Can you imagine being a member of a group in which your vote counts, but you can’t cast your own ballot? Sadly, this very situation exists today within America’s dairy industry. Specifically, I’m referring to bloc voting, which USDA allows to dairy co-ops. The way USDA rules are written when it comes to voting on referendums for Federal Milk Marketing Orders — which USDA administers — a co-op has the right to vote for every member of their co-op. There are only three instances a dairy producer can vote themselves: 1) They are independent of any co-op; 2) Their co-op, such as National Farmers Organization, allows each member to cast their own ballot; or 3) the producer petitions their co-op— and is allowed by that co-ops’ leaders— to vote on their own. Dr. Corey Freije, Agricultural Economist, Federal Order 30, Minneapolis, Minnesota Federal Milk Marketing Administration office, says if the co-op does not release a producer to vote themselves, they cannot vote on the referendum at all. Only their co-op vote counts. And that situation does not sit right with many dairy farmers I talk with around the country as Vice President of National Farmers Organization.
Legislation authorizing the beginning of federal milk marketing orders began in 1933. Then, in 1937 modifications were made by the Agricultural Marketing Agreement Act and dairy co-ops were given the authority to cast a single vote representing all of their members. In that year, Federal Milk Marketing Orders established the rules which govern how much fluid milk should be priced in a specific locality. This was done in attempt to stabilize how much money producers received, based on their cost of production. For instance, the Florida FMMO receives a higher price for fluid milk than any other area. Governmental leaders in those days also realized the importance of milk as a necessary need for American diets, and those federal milk orders ensured everyone had access to fresh milk.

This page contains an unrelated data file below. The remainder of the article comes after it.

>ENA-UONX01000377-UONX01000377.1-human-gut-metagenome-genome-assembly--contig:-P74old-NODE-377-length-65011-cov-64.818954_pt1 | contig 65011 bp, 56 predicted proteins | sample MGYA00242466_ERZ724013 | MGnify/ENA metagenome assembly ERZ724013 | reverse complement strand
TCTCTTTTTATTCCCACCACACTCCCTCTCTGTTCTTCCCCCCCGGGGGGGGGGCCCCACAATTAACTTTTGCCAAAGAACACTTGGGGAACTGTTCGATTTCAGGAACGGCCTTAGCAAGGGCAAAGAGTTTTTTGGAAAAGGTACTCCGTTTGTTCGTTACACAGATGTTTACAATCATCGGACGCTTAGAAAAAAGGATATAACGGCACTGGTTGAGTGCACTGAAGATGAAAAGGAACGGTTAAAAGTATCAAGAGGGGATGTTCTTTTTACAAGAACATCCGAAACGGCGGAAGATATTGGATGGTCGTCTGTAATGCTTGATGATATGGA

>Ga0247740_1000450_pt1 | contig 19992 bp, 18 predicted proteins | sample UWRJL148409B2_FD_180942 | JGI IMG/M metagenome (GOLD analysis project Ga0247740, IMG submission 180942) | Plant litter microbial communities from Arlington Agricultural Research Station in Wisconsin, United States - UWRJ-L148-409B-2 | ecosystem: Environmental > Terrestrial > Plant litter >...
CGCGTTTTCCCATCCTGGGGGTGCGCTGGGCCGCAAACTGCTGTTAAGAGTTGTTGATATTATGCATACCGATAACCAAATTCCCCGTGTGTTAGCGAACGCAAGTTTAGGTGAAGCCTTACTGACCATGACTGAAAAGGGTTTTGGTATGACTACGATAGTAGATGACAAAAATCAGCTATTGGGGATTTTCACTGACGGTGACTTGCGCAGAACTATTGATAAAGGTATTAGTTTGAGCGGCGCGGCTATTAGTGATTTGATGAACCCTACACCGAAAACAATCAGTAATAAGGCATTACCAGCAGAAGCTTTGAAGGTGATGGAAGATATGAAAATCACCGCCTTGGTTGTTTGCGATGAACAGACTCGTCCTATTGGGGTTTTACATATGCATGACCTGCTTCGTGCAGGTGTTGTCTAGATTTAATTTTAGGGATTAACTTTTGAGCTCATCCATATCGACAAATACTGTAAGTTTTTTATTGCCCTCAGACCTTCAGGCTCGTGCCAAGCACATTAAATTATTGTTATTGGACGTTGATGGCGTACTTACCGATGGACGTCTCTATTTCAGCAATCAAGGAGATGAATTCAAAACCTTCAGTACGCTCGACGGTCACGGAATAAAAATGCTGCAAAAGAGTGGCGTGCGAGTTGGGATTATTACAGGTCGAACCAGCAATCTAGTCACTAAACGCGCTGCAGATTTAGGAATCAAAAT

When those milk system rules were created 80 years ago, the industry was vastly different. At that time, milk was poured into metal cans when transporting to processors, and an average dairy farm only had 5 milking cows. In the 1930s, 2200 dairy co-ops were spread across the nation and there was one in just about every milk producing county. They only worked with one or two milk plants in just one single county. In those times, it is easy to see that a vote on a dairy issue that was in the best interest of one dairy farmer-member, most likely benefitted all members of a co-op. Fast forward to today, and that is no longer true. In 2021, a co-ops business footprint can stretch from one ocean to the other. Farms of vastly different sizes are now members of the same co-op. Do the needs of a Midwest corporate-owned dairy farm milking 10,000 cows match those of a 100 head family dairy farm in the Northeast?
When Franklin Roosevelt was president, communications were as slow as a turtle. Telephone service was questionable, as was electricity in some areas. Reaching the country’s five million dairy farmers was a very slow process. The idea of a local co-op casting a producer’s vote was done for timeliness and efficiency. At that time, there were still 2200 co-op votes cast and the logistics must have been difficult enough. Now we have a communications system that no one could have dreamed of then.
Farmers are smart, resourceful people. They care about the industry and the issues impacting them. Let’s allow dairy farmers themselves to cast their own votes based on their farms’ individual financial interests.
The writer is the vice president of the National Farmers Organization. He is a cow/calf rancher in Montana.